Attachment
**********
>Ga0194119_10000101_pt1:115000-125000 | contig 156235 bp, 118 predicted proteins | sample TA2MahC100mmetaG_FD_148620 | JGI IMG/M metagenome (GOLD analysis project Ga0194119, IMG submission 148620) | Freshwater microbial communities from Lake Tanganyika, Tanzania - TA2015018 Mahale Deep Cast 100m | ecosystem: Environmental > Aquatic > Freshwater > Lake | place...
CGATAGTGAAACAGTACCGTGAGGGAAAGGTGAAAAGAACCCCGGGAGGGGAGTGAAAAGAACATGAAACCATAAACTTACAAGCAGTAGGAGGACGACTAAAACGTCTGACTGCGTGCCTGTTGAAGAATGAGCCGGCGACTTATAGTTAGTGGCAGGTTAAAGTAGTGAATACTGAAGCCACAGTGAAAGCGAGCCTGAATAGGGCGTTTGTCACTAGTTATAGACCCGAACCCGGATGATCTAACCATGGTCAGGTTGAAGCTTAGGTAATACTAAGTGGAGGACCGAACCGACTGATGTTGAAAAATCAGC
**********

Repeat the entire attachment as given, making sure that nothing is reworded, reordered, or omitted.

>Ga0194119_10000101_pt1:115000-125000 | contig 156235 bp, 118 predicted proteins | sample TA2MahC100mmetaG_FD_148620 | JGI IMG/M metagenome (GOLD analysis project Ga0194119, IMG submission 148620) | Freshwater microbial communities from Lake Tanganyika, Tanzania - TA2015018 Mahale Deep Cast 100m | ecosystem: Environmental > Aquatic > Freshwater > Lake | place...
CGATAGTGAAACAGTACCGTGAGGGAAAGGTGAAAAGAACCCCGGGAGGGGAGTGAAAAGAACATGAAACCATAAACTTACAAGCAGTAGGAGGACGACTAAAACGTCTGACTGCGTGCCTGTTGAAGAATGAGCCGGCGACTTATAGTTAGTGGCAGGTTAAAGTAGTGAATACTGAAGCCACAGTGAAAGCGAGCCTGAATAGGGCGTTTGTCACTAGTTATAGACCCGAACCCGGATGATCTAACCATGGTCAGGTTGAAGCTTAGGTAATACTAAGTGGAGGACCGAACCGACTGATGTTGAAAAATCAGC